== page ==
After I got one foot in the stirrup and tried to swing my other foot over the horse, the party started. Palin started from a slow walk to a jog. I had one foot stuck in the stirrup and the rest of me dragging, bouncing, and jumping to try and get in the saddle. The laughter was growing in intensity because Palin was running in a circle with me stuck to her and the cowboy frantically holding the reins to try and keep Palin from going rogue. After several minutes I finally made it into the saddle. Palin gave a deep sigh and puffed out what appeared to be fire from her nostrils.

The actual ride went well except for Palin’s habit of brushing me up against every shrub and tree she could find. I thought one time she tried to purposely decapitate me with a slight gallop under a low-hanging branch. The cowboy kept yelling back words of encouragement to the riders and would always snicker before he asked me. “How are you doing in the back?Any problems yet?”

The dismount from Palin, as well as the dinner, went well and I even enjoyed the chuckwagon meal. However, while eating I was positive I could hear Palin plotting my demise due to the noises she was making from the area where the other horses were tied up. Several times I thought I heard a diabolic whinny coming from the horses. The cowboy even came up to me and asked if I was doing all right. My ego slightly bruised, but still intact, caused me to joke back with him a little.

I was thankful the climb back onto Palin was in the dark, for it hid the repeat action of the earlier circus and the cowboy’s effort to help push me up into the saddle. Several times I had to let out some cautionary warnings. Palin was trying to bite me. I felt like the cowboy was trying to give me a full pat down while I had one leg in the stirrup and was in my circle rotation of death, with Palin going at a full trot. Once I finally made it back into the saddle, Palin settled down and I could hear the cowboy cursing his way back to the rest of the participants ready to finish the ride.

Palin was not ready for the return trip. She would stop to graze along the path and in no way could I get her to start back. On cue the cowboy would give his call, a mix between a chuckle, a cluck and laughter, and Palin would bolt forward in an effort to catch up with the rest of the group. She repeated this stop and gallop process throughout the ride back, as well as continuing to massage me against every tree and the brush along the trail.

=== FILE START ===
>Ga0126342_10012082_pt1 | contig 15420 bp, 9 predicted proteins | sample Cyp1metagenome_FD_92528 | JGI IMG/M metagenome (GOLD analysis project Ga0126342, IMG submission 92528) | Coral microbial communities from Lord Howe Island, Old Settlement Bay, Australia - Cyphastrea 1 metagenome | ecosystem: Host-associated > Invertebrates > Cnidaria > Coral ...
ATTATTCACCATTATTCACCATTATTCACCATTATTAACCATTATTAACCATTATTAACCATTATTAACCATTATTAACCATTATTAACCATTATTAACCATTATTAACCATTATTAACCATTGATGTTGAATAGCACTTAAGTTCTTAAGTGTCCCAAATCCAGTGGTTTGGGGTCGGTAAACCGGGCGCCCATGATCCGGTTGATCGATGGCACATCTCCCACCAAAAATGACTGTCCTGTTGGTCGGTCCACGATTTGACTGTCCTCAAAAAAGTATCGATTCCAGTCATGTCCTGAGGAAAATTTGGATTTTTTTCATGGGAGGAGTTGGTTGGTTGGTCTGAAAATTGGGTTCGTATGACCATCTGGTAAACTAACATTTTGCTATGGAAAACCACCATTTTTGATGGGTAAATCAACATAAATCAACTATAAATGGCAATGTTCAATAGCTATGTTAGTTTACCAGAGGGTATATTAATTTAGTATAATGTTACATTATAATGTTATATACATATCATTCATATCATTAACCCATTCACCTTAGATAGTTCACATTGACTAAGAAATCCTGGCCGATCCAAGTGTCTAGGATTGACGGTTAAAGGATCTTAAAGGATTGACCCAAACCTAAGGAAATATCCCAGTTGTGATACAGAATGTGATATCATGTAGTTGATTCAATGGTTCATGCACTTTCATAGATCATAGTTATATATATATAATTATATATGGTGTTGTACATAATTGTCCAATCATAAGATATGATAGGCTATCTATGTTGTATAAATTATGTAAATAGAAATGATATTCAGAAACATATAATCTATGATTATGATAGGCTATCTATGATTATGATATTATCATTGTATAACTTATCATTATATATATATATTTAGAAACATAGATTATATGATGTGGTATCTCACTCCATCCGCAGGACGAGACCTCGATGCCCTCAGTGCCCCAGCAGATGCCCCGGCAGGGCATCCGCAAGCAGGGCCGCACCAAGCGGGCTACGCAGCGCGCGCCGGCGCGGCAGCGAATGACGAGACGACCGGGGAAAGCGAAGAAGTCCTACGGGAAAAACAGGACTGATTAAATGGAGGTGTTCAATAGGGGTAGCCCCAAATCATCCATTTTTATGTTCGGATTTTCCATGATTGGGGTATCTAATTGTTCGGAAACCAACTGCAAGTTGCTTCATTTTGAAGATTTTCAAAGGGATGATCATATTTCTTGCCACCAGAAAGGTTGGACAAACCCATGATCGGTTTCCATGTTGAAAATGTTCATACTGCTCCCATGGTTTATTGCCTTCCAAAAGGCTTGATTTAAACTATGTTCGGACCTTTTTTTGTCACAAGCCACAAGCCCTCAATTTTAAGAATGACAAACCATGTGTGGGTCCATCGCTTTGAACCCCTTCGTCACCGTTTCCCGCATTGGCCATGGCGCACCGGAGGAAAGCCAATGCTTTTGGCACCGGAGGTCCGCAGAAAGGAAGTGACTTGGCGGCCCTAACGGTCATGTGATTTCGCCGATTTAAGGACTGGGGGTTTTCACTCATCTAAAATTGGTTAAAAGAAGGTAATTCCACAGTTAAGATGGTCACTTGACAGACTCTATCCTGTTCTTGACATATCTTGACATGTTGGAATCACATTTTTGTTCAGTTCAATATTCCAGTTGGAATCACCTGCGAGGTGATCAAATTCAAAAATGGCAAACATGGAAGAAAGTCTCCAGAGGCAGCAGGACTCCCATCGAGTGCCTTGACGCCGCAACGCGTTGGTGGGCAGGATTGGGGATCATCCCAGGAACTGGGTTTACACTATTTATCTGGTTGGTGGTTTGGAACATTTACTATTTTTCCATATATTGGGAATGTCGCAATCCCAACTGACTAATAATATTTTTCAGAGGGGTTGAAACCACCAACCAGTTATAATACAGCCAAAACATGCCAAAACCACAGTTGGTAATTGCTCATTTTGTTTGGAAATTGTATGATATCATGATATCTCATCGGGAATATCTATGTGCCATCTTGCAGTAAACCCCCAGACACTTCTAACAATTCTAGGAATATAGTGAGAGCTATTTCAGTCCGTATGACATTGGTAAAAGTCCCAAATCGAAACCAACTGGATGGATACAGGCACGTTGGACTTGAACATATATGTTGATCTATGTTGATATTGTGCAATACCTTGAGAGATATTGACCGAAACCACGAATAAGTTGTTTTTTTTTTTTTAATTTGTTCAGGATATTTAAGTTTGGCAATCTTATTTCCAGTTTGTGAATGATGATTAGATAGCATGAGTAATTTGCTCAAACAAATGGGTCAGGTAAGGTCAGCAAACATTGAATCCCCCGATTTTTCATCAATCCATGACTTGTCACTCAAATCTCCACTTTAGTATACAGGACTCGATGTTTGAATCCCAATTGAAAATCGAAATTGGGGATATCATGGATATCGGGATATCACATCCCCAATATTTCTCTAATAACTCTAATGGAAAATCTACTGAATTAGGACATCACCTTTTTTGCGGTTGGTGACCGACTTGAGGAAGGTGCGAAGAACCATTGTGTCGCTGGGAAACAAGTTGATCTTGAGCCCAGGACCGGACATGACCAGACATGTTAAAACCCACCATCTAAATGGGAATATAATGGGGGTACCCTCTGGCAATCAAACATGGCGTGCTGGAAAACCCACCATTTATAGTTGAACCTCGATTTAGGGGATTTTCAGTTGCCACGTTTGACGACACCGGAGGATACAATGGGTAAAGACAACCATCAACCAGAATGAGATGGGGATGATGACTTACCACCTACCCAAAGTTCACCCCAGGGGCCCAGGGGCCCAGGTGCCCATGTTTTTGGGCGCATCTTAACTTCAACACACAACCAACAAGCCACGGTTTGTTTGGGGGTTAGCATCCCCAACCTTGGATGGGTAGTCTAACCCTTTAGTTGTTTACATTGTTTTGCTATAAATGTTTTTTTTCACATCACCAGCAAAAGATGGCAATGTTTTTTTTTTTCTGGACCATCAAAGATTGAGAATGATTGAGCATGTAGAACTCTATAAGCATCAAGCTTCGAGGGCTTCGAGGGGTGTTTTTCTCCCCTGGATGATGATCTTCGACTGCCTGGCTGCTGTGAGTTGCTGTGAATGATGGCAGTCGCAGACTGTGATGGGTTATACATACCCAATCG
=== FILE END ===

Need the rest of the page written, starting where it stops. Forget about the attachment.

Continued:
It all culminated with the little ravine that was at the entrance to the dude ranch. In the daylight, I had halfheartedly listened to the cowboy’s lecture on which way to lean in order to not fall off the horse as it went down and then up the ravine. To this day I still can’t remember which way to lean. I should remember— because the way I leaned was the wrong way. I lay flat in the muddy pool of goo, trying to figure out if I had died, when I heard Palin give out a whinny of delight as she victoriously made her way into the dude ranch.

It was a slow, aching walk into the soft pool of light cast by the porchlight at the dude ranch. As I entered the light I stopped. I could see the rest of the riders were dismounted and standing around, probably wondering about how far back I had fallen off. The cowboy was consoling my date who seemed to be deeply concerned. I stopped, maneuvered the mud in my mouth, and spit it to the ground next to my shoe. I straightened up and tried to sound as calm as possible, but what came out was a soft, hoarse “Here I am ...”

Randy Davis is a member of the local Trout Unlimited Club. When not fishing, Randy enjoys spending time in the outdoors as well as writing about those experiences. Randy is currently working on finishing a degree in Creative Writing. He can be reached at mindfulnessincortez@yahoo.com.